BERGHOLZ, Ohio (AP) — Bare feet and work boots shuffle on the wooden floor of the Amish schoolhouse as the children settle into tight rows of scuffed metal desks across the room from their parents — the men on one set of benches, women on another, some cradling younger children.
They have gathered to celebrate the end of school, but no one claps or cheers. The only voices raised are those of the students as they begin singing, the melodies rising and dipping like the surrounding hills. A warm breeze carries the religious lyrics, mostly in German, through open windows and over the fields where families will mingle afterward.
The ceremony is typically in late April, but this school year was cut short to allow some youngsters a few more days of family time before their parents leave for federal prison.
"It's a happy day on the outside, but not on the inside. On the inside, a lot of times we're crying, but we have to keep our spirits up for the children's sake," said Martha Mullet.
Her husband, Sam Mullet Sr., is the group's leader and is among nine men already behind bars on hate crime convictions for hair- and beard-cutting attacks against fellow Amish. He was sentenced to 15 years, the longest term of the 16 defendants.
Seven aren't yet in prison. Come Friday, five of them — four women and one more man — from this tight-knit group in rural eastern Ohio will enter the prison system in various states.
That timing made Tuesday's event the last big gathering before the five depart, and the participants gave The Associated Press a rare glimpse into their largely insular community.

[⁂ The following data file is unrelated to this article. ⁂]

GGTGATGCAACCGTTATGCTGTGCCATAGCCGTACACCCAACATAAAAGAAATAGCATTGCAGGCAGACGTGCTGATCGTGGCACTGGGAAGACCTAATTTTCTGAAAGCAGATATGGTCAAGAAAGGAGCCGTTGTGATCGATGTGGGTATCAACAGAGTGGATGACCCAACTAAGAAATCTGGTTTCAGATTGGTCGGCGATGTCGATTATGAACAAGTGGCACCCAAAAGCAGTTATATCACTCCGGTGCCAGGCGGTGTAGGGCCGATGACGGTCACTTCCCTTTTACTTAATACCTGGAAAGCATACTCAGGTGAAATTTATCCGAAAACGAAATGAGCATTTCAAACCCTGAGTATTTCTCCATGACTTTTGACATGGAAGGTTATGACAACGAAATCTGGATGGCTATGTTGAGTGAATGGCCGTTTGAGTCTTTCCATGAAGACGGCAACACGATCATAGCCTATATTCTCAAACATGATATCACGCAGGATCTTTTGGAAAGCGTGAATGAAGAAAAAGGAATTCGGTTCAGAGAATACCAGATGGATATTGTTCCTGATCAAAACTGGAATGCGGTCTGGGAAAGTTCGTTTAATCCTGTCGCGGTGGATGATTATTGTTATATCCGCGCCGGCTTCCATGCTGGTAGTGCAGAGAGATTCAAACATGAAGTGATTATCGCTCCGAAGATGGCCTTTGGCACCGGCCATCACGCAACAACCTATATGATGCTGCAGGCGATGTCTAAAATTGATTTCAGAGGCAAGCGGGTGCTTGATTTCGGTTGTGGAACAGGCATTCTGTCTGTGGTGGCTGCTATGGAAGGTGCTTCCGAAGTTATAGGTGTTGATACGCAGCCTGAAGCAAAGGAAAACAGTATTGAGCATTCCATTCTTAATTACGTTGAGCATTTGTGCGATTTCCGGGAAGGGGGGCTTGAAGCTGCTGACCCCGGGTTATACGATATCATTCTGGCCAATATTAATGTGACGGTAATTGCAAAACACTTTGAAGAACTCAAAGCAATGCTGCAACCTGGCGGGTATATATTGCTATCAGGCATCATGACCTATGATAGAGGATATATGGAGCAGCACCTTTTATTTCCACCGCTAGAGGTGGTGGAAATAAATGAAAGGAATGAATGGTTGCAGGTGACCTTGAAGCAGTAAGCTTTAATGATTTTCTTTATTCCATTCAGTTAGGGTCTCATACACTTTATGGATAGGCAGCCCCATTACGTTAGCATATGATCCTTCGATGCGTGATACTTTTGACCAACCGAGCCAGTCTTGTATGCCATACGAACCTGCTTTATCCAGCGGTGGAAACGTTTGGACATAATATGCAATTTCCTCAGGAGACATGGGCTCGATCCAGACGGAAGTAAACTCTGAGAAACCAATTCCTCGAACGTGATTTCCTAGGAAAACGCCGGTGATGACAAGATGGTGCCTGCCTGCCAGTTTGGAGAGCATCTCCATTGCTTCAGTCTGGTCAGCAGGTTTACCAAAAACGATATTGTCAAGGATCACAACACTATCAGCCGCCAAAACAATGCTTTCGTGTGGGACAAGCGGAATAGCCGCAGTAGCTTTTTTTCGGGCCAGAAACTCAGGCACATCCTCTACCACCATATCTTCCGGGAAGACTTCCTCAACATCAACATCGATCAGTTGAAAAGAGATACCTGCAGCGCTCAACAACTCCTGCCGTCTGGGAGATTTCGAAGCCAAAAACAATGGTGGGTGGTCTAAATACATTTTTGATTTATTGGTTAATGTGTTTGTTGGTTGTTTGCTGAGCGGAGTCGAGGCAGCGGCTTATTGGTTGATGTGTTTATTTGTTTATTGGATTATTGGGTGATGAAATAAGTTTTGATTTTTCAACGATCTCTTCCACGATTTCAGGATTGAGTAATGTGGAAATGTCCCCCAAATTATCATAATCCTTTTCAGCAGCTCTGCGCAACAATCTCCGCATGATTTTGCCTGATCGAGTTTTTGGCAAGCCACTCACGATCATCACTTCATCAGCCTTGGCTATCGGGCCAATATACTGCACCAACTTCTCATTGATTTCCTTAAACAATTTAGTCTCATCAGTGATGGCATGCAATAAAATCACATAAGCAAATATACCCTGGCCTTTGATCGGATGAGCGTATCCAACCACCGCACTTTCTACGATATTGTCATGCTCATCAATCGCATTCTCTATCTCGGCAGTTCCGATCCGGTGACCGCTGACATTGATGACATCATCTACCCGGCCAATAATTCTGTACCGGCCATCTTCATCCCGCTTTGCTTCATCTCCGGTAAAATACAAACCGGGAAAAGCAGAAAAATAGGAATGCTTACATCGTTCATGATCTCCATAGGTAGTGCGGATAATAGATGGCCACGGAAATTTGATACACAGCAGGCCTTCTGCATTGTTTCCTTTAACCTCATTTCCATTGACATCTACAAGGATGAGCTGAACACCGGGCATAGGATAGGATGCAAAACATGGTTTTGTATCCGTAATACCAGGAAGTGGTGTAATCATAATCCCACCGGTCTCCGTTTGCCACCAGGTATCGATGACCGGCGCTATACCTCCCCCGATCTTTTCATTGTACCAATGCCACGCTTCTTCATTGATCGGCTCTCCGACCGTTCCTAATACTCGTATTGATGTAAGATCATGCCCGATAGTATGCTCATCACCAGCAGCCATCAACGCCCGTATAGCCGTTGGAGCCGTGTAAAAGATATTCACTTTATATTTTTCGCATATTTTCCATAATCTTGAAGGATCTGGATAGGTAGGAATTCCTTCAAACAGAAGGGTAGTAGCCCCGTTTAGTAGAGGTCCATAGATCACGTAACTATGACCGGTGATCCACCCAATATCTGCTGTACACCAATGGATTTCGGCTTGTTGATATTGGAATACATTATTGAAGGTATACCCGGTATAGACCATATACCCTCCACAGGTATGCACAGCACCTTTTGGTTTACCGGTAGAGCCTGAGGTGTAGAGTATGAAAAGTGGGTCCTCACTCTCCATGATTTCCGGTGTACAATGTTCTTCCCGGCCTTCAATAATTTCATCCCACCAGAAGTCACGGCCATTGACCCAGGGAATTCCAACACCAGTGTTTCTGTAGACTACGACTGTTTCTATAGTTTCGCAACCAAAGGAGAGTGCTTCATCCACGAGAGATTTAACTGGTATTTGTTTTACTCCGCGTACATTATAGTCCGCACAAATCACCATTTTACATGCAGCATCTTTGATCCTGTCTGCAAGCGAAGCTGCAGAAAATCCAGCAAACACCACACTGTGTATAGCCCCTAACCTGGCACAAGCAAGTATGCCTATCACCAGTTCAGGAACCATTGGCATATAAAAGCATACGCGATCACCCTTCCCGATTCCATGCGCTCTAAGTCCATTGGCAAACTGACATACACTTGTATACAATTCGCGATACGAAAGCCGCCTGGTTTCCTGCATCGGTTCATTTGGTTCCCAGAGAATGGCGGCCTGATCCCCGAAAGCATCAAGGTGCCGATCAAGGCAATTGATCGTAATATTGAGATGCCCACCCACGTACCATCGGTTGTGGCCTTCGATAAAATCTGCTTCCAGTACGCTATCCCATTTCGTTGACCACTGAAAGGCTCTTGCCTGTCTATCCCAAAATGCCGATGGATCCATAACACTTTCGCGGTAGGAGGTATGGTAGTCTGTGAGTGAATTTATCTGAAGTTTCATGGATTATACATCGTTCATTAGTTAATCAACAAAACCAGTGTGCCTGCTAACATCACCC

Men played baseball in buttoned shirts, work boots and blue pants with suspenders. Their wives, some barefoot, sat outdoors on benches from the schoolhouse, chatting as their long-sleeved, blue and green dresses and white head scarves fluttered in the wind. Their children snacked and relaxed nearby, dressed like smaller versions of their parents.
Martha Mullet said she believes the government is trying to split up the community, but members are determined to ensure the survival of the breakaway group her husband founded.
Those who were attacked allege he led in authoritarian style, and at least one person described it as a cult where members' "minds were programmed in the wrong way by Sam Mullet."
Mullet's family denounces that description. Such communities typically limit interaction with news media, but members of Mullet's group in Bergholz said they were willing to talk because they feel they've been treated unfairly by the justice system.
The Amish, who shun many facets of modern life, are deeply religious and believe the Bible instructs women to let their hair grow long and men to grow beards and stop shaving once they marry, which means cutting the hair would be shameful and offensive.
Prosecutors brought hate crime charges because they said they believed the attacks were spurred by religious differences.
The defendants don't deny the hair-cuttings — some say they regret what happened, others don't — but contend they stemmed from family disputes that should have been handled internally. They say they're bound by different rules guided by their religion, that the government had no business getting involved in what they did and that calling it a hate crime was overreaching.
"We're not exactly saying it was wrong, and we don't say it's right, either. ... It's something that will never happen again, I can tell you that," Wilma Mullet, a daughter of Sam Mullet. She was not among those charged.
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